The longtime and acclaimed comics writer has penned terrific story arcs for both of the big houses, Marvel and DC, and has put his imprint on many of the greatest heroes in each of those universes, including The Flash, Captain America, the Fantastic Four, and others. But if there’s one character Waid may be most identified with, it’s the Man of Steel.
Waid’s association with the last son of Krypton began in 1985 with a story called “The Puzzle of the Purloined Fortress!” in Action Comics #572, and peaked in 2003 and 2004 with Birthright, a brilliant 12-issue limited series with artist Leinil Francis Yu that ended up becoming the canonical origin story for Superman until Infinite Crisis started mucking about with the continuity a couple of years later. It’s still considered one of the best — if not the best — of all the Superman origin stories ever written.
So Waid has had a long and fruitful creative relationship with Kal-El, which makes it even stranger to think that he has yet to be tapped by the DC film division and Warner Bros. Pictures to at least pitch an idea for a Superman movie (although some elements of Birthright did turn up in 2013’s Man of Steel and 2016’s Batman v Superman: Dawn of Justice).
Not that he isn’t ready for it. Asked in an interview with Revenge Of The Fans if he would be interested in writing a Superman movie, Waid responded:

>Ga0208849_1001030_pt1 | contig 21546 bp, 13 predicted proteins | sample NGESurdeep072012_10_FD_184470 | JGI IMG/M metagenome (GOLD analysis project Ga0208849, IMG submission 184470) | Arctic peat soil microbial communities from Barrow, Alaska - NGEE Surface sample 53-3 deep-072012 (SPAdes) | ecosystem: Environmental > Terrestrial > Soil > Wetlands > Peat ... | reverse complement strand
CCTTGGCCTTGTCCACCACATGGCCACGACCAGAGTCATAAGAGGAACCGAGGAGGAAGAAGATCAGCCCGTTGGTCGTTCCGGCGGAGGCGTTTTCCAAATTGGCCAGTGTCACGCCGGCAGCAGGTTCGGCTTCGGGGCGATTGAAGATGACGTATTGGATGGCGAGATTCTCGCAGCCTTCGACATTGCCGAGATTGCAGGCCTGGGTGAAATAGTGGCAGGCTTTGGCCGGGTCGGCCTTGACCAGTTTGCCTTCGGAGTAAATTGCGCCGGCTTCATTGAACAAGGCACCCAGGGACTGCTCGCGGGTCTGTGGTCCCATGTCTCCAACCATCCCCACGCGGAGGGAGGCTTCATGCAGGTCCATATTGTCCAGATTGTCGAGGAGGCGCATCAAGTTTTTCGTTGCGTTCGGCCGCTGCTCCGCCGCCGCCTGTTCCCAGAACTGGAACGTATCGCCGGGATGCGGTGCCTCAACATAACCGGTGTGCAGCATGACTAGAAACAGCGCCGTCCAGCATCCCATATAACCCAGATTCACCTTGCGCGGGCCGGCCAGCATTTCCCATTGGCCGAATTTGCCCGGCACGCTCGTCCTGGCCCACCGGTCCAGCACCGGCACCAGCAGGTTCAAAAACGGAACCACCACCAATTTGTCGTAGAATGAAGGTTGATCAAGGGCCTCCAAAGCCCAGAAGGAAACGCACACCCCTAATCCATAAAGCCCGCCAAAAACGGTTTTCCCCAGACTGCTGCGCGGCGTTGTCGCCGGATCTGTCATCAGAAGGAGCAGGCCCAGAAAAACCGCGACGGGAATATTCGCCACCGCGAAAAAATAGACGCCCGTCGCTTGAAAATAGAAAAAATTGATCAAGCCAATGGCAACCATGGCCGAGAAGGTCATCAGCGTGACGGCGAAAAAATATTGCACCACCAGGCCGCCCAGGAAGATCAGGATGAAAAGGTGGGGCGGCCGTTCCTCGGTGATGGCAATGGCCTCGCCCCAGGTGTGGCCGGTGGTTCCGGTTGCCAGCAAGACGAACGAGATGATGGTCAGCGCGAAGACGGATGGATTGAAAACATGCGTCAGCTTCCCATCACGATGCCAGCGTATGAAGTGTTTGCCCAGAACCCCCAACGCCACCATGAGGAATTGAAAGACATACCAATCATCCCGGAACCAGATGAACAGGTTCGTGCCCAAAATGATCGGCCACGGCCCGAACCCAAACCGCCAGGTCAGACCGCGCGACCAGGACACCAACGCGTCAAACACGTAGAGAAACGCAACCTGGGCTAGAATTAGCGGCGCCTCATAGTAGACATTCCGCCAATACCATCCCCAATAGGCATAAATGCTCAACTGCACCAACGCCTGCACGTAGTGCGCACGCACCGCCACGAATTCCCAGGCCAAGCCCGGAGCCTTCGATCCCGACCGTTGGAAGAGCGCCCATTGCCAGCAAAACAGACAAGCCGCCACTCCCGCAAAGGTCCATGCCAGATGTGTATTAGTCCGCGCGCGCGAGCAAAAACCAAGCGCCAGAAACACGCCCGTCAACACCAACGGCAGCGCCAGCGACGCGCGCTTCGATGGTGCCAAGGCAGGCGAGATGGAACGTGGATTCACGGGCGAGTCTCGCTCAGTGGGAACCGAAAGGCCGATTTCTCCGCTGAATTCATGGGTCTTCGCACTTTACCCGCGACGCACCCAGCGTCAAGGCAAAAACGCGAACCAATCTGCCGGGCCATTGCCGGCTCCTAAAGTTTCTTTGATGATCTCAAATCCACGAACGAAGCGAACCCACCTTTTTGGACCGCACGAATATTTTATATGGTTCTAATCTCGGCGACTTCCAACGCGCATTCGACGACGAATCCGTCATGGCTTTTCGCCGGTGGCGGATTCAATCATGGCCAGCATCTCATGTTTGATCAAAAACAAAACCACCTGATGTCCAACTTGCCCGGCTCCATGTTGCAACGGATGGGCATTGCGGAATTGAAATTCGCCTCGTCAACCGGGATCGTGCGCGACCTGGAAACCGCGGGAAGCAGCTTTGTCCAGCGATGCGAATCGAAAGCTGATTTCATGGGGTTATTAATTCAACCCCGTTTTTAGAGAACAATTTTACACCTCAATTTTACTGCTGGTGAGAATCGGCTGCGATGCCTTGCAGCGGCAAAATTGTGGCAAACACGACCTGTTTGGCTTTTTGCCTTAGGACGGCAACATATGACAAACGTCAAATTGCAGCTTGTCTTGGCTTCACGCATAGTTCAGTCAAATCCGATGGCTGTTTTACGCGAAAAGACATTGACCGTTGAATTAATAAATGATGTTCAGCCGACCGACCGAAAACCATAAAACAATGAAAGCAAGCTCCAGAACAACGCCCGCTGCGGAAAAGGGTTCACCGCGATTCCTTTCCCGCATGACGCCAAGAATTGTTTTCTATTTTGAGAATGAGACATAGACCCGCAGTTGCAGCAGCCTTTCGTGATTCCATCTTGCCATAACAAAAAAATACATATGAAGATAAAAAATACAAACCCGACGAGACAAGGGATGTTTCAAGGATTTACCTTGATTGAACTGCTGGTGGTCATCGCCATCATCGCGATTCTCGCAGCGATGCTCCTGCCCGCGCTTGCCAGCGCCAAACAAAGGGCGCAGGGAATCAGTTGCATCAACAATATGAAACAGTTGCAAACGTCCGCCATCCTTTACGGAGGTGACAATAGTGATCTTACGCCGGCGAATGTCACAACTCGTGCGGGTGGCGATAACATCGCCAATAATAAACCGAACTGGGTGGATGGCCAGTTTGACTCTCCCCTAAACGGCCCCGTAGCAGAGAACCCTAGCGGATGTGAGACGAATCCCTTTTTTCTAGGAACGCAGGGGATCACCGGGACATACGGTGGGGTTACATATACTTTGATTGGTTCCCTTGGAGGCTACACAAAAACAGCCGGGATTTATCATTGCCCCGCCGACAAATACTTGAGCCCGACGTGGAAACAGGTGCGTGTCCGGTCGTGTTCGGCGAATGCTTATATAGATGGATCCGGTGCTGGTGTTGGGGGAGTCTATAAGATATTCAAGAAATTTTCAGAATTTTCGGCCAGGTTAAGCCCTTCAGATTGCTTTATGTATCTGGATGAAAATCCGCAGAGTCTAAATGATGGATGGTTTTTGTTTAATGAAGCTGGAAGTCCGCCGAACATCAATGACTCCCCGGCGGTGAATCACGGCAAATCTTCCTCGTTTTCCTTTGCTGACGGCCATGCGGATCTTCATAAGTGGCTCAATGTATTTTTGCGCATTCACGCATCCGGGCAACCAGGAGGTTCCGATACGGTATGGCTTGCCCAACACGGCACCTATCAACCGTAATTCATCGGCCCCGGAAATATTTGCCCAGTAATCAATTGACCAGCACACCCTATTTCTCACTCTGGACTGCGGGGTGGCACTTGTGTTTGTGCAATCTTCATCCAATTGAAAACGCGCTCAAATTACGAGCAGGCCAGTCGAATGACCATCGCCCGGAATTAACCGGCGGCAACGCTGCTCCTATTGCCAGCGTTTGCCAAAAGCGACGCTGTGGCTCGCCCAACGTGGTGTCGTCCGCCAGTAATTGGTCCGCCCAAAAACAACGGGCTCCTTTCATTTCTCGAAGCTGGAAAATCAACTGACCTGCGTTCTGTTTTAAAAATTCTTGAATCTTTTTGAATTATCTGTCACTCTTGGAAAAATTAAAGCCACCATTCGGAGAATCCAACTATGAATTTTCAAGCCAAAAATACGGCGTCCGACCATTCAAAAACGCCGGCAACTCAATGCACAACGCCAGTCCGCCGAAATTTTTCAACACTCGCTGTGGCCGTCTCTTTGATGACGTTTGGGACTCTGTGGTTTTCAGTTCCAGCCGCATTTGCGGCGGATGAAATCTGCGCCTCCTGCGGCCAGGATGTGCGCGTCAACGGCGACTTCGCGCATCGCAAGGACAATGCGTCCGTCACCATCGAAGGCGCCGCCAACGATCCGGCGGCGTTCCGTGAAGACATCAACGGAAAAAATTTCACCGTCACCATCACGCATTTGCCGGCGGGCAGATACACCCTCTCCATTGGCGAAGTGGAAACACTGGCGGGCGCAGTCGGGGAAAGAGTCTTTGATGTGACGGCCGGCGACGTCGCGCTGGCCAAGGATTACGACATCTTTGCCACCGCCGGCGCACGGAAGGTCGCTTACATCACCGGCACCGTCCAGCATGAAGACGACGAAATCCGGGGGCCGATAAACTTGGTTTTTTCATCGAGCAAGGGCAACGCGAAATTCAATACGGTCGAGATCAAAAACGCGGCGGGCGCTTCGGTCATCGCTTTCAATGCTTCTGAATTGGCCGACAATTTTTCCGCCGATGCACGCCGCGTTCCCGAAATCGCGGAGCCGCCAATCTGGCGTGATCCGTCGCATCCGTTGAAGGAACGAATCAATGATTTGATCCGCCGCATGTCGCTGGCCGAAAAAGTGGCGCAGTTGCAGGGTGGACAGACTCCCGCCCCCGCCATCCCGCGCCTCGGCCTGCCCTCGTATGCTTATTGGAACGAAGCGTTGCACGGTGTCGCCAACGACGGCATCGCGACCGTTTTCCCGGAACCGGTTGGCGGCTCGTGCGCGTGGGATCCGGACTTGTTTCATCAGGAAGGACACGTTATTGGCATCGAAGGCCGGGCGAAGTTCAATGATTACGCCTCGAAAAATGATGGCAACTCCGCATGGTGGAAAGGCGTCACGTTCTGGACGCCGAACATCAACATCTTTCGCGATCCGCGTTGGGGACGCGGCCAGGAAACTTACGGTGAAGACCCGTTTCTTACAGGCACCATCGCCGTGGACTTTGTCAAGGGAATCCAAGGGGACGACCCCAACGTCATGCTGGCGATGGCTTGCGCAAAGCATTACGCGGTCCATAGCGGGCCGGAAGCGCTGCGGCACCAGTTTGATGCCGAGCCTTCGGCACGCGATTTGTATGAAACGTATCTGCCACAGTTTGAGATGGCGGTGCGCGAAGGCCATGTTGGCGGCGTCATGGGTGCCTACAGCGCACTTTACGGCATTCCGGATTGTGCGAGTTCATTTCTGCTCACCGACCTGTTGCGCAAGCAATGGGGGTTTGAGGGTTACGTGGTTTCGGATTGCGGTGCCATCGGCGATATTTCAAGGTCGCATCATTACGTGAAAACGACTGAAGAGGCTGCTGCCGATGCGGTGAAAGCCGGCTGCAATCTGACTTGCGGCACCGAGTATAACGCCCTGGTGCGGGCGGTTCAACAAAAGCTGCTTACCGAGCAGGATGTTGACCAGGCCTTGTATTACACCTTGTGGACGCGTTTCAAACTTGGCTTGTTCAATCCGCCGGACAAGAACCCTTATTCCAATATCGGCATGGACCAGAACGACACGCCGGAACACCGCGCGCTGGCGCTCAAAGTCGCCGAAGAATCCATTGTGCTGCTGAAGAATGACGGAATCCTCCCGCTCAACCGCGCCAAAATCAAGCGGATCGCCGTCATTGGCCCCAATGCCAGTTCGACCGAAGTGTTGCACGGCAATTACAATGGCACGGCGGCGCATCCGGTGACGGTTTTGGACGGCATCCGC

“Sure. I mean, that would never happen. So it’s really easy for me to say ‘Yes.’ But sure. That’d be interesting.”
Not only would it be interesting, but Waid says he has an idea for what he would do:
“I’d take a swing at something like that. I don’t know what my story would be. Actually, that’s not true. I know exactly what my story would be. But I can’t give it away. It’s the one Superman story I’ve got in my back pocket that — if we all live long enough — maybe someone will ask me to tell it someday.”
Of course we’d love to know what Waid’s secret Superman story is, so if anyone at DC Films or Warner Bros. is reading this, perhaps you should give the guy a call and invite him to the offices for a meeting — especially since future plans for Superman on the big screen seem to be kind of stalled at the moment.
This brings up an interesting question: Why aren’t more comic book writers — who get to know these characters inside and out over the course of months or even years — recruited to script the movies? Yes, Geoff Johns has been involved in penning various DC movies and TV shows, and Jeph Loeb has had a foot in both worlds forever, but why not get Scott Snyder to pen a Batman film one day? Or hire Kelly Sue DeConnick for the almost inevitable Captain Marvel 2 or — if it comes to pass — an Aquaman sequel?
You get the idea. Would you like to see an acclaimed comics writer like Mark Waid pen the next Superman movie?